Oh, who was he kidding? No one survives.

The researcher suddenly stopped and turned to look at him, a trembling smile dancing on his lips. A pitch-black door with no windows and a silver doorknob stood behind him. He took out a card, laminated but with absolutely no distinguishing features, a blank piece of hard paper. He tapped it against the door and nothing happened. “Here we are, D-1246. The containment chamber. Its been… outfitted to suit the needs of this experiment. You’re in good hands.”

D-1246 wordlessly stepped forward and gripped the doorknob. It was cold, almost painfully so. Experimentally, he turned the knob a few times without opening the door. It turned smoothly, of course. Finally, he opened the door and stepped inside, making a point to stare at the floor as he did.

“Farewell, and good luck,” the researcher said. Before he could elicit a response, the door shut behind him.

Finally, he looked up.

The walls were coated in a disgusting amalgamation of dark, neon colors that physically hurt to look at. They seemed to shift and fold onto themselves, moving to create new messes of melded mass at every second. Bright, blaring lights shone from the ceiling, applying a white, almost waxy coating on every inch of the room. Assortments of boxes and bins sat at the back of the room along with one other person, who stared at him in near awe.

Tentatively, D-1246 approached him. The stranger stared directly at him, visibly trembling and with several pencils clutched in one fist. In his other hand, he held a crumpled ball of parchment that complemented the over-sized brown jumper he wore, which clung loosely to his skinny frame.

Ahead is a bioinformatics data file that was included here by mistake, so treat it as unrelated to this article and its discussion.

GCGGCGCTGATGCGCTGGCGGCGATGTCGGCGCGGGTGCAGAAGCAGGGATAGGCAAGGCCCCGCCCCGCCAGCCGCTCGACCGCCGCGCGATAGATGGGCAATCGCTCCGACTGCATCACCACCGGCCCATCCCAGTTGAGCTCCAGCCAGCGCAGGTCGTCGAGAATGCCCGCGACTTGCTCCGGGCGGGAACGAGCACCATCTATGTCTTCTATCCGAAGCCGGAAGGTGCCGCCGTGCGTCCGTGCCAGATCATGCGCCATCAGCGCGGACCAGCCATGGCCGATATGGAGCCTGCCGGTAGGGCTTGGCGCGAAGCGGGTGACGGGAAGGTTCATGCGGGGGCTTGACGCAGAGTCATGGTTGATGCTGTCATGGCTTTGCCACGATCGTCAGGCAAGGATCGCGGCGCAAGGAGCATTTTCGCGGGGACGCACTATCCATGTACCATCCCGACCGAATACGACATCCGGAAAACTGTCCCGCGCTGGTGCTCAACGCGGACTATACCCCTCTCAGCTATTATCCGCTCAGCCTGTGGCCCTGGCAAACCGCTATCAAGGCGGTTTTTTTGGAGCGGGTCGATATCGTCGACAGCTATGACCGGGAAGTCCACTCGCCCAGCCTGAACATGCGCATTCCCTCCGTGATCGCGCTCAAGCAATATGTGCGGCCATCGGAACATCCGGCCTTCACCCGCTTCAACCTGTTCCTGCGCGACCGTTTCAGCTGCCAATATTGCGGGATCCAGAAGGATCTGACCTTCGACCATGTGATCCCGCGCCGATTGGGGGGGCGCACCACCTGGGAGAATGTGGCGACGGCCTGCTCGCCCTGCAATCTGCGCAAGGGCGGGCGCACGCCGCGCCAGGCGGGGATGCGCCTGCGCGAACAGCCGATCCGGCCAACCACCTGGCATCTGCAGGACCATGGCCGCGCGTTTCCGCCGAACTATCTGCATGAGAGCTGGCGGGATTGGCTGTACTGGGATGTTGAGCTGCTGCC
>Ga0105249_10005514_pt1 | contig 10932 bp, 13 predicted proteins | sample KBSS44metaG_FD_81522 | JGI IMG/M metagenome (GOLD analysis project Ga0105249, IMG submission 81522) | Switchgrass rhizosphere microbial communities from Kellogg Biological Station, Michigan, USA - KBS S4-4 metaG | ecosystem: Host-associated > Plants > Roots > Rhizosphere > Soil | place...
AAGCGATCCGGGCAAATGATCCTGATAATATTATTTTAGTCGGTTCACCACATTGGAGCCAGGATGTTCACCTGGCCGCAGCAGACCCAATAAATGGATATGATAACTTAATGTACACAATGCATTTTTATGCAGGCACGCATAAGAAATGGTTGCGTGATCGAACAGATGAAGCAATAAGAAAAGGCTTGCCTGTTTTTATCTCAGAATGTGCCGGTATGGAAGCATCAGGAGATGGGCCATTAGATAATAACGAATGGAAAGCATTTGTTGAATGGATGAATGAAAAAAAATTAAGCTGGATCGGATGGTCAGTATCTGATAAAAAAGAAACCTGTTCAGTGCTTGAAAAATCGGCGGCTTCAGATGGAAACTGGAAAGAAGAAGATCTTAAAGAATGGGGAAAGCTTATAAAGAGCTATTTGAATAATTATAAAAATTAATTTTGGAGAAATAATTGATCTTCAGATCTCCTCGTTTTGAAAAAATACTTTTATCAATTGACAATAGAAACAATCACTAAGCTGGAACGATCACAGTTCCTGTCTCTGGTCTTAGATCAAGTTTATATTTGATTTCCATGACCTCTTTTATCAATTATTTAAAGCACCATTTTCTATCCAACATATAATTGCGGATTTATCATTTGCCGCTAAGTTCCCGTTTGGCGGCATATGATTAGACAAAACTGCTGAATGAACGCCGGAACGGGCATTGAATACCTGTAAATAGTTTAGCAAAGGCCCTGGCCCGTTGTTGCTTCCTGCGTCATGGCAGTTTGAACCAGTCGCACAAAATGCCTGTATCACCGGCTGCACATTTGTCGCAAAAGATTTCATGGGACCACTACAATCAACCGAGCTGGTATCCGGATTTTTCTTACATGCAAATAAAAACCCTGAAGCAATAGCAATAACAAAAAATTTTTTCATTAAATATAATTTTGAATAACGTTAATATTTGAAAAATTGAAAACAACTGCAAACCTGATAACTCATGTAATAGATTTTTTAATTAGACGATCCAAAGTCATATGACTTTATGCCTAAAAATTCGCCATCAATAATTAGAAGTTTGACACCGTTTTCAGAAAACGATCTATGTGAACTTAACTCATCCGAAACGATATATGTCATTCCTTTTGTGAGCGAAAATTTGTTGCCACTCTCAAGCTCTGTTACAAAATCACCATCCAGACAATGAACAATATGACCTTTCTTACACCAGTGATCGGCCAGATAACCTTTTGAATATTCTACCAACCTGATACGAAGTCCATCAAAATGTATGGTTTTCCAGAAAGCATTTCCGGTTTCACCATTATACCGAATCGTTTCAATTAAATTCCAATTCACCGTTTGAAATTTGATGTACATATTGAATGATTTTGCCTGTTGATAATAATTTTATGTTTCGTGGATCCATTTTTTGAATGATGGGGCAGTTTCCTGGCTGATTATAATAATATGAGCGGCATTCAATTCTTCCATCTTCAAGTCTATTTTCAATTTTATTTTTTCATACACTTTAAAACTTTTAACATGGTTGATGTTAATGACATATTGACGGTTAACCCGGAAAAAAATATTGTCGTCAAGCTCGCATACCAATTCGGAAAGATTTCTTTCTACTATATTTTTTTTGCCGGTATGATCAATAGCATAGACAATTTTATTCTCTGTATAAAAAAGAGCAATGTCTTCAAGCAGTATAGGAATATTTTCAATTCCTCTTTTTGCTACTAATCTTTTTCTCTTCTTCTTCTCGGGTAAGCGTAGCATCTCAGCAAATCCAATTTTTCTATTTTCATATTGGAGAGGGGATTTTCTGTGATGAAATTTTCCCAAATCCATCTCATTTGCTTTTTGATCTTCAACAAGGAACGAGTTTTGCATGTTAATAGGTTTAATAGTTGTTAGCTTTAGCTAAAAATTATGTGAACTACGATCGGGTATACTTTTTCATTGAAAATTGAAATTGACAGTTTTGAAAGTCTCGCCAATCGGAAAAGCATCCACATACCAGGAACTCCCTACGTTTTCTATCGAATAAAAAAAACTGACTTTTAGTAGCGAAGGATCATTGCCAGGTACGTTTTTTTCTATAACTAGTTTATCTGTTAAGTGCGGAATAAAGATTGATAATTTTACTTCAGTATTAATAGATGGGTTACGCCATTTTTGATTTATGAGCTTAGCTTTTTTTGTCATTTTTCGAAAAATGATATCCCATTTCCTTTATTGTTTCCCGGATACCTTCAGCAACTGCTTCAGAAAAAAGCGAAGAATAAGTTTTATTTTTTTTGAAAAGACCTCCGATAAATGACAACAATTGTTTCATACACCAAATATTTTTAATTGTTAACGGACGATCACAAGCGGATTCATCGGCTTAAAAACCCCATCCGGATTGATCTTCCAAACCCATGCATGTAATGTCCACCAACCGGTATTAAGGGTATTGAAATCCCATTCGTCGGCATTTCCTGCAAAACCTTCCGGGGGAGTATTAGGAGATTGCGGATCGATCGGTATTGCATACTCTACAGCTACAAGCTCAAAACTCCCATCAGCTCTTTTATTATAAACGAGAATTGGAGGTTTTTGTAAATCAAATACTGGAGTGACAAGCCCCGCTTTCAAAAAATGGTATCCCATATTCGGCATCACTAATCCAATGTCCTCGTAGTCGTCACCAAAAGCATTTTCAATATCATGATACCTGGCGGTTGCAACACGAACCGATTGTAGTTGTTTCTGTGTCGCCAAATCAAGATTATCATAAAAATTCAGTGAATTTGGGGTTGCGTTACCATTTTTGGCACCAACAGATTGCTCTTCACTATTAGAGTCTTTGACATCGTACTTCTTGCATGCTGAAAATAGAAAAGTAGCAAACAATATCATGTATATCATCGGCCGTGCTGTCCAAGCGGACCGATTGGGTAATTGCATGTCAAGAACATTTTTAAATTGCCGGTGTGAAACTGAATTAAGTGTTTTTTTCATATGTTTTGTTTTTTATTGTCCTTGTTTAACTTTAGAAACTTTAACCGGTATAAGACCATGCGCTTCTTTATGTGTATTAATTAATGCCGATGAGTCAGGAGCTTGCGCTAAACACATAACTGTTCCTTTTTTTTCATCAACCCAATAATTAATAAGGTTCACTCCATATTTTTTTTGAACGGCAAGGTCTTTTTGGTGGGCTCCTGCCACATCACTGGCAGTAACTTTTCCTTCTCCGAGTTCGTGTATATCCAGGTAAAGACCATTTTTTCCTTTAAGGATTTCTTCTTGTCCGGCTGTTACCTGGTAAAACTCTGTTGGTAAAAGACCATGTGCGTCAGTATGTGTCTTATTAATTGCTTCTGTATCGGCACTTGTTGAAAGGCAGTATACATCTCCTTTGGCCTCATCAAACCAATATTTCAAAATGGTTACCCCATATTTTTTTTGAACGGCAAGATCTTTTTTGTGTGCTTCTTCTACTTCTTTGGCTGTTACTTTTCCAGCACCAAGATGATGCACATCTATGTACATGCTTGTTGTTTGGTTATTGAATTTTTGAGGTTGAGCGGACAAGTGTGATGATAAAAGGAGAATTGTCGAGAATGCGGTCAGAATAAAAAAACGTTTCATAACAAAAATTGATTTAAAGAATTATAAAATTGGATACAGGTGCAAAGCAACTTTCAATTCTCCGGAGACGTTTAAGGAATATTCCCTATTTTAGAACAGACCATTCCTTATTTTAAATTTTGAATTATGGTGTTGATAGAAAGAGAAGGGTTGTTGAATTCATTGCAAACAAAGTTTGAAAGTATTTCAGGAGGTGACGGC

“Hey there.” The person broke into a wide smile, revealing perfectly white teeth. “D-8538, six minutes and fifty seconds. But you can just call me John. Nice to meet you.”

“Um, same,” D-1246 responded awkwardly. “You have a name?”

John tilted his head. “What’s your time?”

He shoved his hand into the pocket and felt that the watch was still there. A shame; he was hoping that it would have vanished on its own accord. “I don’t know. I don’t want to check. Is that your real name?”

“Oh, really? Alright then.” John looked down at his wrist, which had a large, clunky device that was identical to his own in every way. Red digits counted down on its screen at a rate that was faster than he was comfortable with. “Ah, down to six minutes and thirty-five seconds now. I’ve been counting down in my head, but it's reassuring to see it happen with my own eyes, you know?”

“No. I don’t know,” D-1246 said. “Why is your name John?”

“It’s anxious knowing that I have so little time left,” John continued, staring down at his wrist with glazed eyes. “Anxious in a good way. I’m also lucky. Luckier than most. I was given fifty-nine minutes and twenty-two seconds at first. Did you know that they only let people who have under an hour in here? I just barely made it. I’m so lucky. You’re lucky too. We both are.”

“I don’t feel lucky,” D-1246 muttered, feeling the watch in his pocket. He turned it around and around, rubbing his fingers on the screen. It felt incredibly smooth, free from any sort of blemish. He wondered if it was sanitized before they gave it to him. Would they go that far for such a cheaply made device?

“Oh, but you are!” John dropped his pencils and parchment to grab him by the shoulders. “Look around you! We’re the only ones here. In fact, we’ll probably be left alone until our clocks run down. Of course by then, we’ll just be escorted out by those awful guards, but still! Even a second in this marvelous room… Such an experience is incredible.”